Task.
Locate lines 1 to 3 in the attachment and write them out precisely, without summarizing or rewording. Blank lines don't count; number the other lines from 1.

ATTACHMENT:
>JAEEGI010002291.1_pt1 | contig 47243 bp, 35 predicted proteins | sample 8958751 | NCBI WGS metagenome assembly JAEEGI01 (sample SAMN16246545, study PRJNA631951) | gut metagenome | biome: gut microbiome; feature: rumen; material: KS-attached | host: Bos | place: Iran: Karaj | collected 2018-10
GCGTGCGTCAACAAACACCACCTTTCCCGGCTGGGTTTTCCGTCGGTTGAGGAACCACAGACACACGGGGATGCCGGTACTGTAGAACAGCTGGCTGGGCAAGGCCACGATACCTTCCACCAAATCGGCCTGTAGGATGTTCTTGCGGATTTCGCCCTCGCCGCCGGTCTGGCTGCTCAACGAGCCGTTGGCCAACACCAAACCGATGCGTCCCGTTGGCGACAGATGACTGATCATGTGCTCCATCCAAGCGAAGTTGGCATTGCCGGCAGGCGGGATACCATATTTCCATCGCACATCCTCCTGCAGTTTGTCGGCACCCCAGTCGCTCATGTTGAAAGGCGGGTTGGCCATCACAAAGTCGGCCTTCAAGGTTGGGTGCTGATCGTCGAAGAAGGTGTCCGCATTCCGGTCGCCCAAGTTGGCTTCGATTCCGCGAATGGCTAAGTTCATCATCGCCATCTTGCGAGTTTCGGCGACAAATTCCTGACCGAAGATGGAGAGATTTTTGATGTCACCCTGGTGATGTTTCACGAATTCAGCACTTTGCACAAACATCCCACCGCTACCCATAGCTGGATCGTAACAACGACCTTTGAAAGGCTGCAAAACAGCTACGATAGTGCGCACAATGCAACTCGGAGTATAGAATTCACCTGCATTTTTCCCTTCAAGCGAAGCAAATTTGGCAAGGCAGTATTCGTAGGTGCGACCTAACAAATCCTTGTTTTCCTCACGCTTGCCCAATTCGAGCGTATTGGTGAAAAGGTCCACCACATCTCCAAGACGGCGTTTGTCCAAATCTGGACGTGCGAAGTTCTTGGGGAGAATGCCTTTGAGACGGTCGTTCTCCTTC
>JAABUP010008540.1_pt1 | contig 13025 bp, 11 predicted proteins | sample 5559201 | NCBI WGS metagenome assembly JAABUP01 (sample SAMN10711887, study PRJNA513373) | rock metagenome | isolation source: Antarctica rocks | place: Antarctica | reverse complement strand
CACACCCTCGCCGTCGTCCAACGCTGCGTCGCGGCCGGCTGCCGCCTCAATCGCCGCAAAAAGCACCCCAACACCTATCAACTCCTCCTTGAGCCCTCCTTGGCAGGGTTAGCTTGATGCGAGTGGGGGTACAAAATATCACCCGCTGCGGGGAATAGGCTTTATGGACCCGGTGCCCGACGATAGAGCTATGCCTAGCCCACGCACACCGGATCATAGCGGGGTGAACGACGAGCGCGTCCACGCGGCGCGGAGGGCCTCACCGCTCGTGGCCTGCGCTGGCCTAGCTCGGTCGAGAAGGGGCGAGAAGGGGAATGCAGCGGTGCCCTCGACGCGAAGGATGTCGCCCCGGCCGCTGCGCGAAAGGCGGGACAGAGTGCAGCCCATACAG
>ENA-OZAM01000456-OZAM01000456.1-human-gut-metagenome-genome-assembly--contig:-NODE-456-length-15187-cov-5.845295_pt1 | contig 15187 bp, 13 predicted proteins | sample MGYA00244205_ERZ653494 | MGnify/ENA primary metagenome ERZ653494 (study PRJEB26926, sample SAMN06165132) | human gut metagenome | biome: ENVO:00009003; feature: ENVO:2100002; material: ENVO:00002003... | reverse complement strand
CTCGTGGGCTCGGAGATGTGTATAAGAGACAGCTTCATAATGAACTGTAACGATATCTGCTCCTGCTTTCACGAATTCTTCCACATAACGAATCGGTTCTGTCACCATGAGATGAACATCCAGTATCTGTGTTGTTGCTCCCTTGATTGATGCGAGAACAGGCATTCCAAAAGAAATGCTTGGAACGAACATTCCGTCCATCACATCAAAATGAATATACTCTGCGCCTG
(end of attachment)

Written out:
>JAEEGI010002291.1_pt1 | contig 47243 bp, 35 predicted proteins | sample 8958751 | NCBI WGS metagenome assembly JAEEGI01 (sample SAMN16246545, study PRJNA631951) | gut metagenome | biome: gut microbiome; feature: rumen; material: KS-attached | host: Bos | place: Iran: Karaj | collected 2018-10
GCGTGCGTCAACAAACACCACCTTTCCCGGCTGGGTTTTCCGTCGGTTGAGGAACCACAGACACACGGGGATGCCGGTACTGTAGAACAGCTGGCTGGGCAAGGCCACGATACCTTCCACCAAATCGGCCTGTAGGATGTTCTTGCGGATTTCGCCCTCGCCGCCGGTCTGGCTGCTCAACGAGCCGTTGGCCAACACCAAACCGATGCGTCCCGTTGGCGACAGATGACTGATCATGTGCTCCATCCAAGCGAAGTTGGCATTGCCGGCAGGCGGGATACCATATTTCCATCGCACATCCTCCTGCAGTTTGTCGGCACCCCAGTCGCTCATGTTGAAAGGCGGGTTGGCCATCACAAAGTCGGCCTTCAAGGTTGGGTGCTGATCGTCGAAGAAGGTGTCCGCATTCCGGTCGCCCAAGTTGGCTTCGATTCCGCGAATGGCTAAGTTCATCATCGCCATCTTGCGAGTTTCGGCGACAAATTCCTGACCGAAGATGGAGAGATTTTTGATGTCACCCTGGTGATGTTTCACGAATTCAGCACTTTGCACAAACATCCCACCGCTACCCATAGCTGGATCGTAACAACGACCTTTGAAAGGCTGCAAAACAGCTACGATAGTGCGCACAATGCAACTCGGAGTATAGAATTCACCTGCATTTTTCCCTTCAAGCGAAGCAAATTTGGCAAGGCAGTATTCGTAGGTGCGACCTAACAAATCCTTGTTTTCCTCACGCTTGCCCAATTCGAGCGTATTGGTGAAAAGGTCCACCACATCTCCAAGACGGCGTTTGTCCAAATCTGGACGTGCGAAGTTCTTGGGGAGAATGCCTTTGAGACGGTCGTTCTCCTTC
>JAABUP010008540.1_pt1 | contig 13025 bp, 11 predicted proteins | sample 5559201 | NCBI WGS metagenome assembly JAABUP01 (sample SAMN10711887, study PRJNA513373) | rock metagenome | isolation source: Antarctica rocks | place: Antarctica | reverse complement strand